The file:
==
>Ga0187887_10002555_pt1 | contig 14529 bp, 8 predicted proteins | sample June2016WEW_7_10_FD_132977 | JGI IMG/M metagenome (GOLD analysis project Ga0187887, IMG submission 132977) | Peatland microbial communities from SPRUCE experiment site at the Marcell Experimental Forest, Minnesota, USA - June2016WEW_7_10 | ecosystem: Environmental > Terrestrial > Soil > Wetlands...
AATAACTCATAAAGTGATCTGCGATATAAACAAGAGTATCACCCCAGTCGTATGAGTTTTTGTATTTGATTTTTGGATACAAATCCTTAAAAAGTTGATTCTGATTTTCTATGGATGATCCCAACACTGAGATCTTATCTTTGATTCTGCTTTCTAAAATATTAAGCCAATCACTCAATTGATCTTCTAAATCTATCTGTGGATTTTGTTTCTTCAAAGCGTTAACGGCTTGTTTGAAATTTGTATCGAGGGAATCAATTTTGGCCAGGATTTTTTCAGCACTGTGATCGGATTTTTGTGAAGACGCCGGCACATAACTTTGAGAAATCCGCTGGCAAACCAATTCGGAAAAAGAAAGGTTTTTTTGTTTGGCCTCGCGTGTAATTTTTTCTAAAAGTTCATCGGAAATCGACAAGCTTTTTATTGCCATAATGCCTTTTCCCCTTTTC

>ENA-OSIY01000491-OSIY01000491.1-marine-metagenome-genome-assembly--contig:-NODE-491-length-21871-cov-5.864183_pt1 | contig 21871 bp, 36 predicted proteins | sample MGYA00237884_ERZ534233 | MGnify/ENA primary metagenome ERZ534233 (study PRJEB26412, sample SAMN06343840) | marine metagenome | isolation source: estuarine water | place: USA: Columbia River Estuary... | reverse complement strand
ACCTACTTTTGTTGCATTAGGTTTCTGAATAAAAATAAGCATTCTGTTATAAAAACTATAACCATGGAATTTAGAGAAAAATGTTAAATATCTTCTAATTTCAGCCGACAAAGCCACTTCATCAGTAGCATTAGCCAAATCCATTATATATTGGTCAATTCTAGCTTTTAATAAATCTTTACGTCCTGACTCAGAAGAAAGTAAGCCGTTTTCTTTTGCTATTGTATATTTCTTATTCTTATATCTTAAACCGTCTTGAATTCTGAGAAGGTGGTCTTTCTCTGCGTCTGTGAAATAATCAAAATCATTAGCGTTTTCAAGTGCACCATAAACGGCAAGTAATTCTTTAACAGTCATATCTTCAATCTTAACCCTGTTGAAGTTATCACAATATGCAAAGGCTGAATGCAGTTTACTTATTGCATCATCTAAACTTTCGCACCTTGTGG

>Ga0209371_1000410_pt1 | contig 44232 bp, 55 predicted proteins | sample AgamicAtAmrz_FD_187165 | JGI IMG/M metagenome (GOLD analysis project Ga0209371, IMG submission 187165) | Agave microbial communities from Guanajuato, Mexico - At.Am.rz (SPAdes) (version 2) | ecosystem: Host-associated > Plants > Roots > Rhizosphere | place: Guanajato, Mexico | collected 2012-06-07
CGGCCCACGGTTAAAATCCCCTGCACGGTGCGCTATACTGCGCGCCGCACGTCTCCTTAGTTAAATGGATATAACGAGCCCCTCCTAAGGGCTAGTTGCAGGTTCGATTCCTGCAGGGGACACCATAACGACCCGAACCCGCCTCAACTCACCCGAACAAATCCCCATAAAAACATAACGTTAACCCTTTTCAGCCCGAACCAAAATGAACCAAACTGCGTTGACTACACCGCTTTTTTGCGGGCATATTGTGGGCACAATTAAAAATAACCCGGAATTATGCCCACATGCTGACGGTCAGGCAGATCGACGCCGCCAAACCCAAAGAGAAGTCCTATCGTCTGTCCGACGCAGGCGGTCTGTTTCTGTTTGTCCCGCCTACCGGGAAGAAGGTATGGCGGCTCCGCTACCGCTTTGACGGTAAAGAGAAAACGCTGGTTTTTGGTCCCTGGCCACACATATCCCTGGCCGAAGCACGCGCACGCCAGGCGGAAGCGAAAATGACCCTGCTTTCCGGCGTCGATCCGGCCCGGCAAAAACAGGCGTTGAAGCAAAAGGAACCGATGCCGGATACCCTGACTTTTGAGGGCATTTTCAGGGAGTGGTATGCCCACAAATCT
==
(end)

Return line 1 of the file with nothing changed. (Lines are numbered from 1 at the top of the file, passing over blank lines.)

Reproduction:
>Ga0187887_10002555_pt1 | contig 14529 bp, 8 predicted proteins | sample June2016WEW_7_10_FD_132977 | JGI IMG/M metagenome (GOLD analysis project Ga0187887, IMG submission 132977) | Peatland microbial communities from SPRUCE experiment site at the Marcell Experimental Forest, Minnesota, USA - June2016WEW_7_10 | ecosystem: Environmental > Terrestrial > Soil > Wetlands...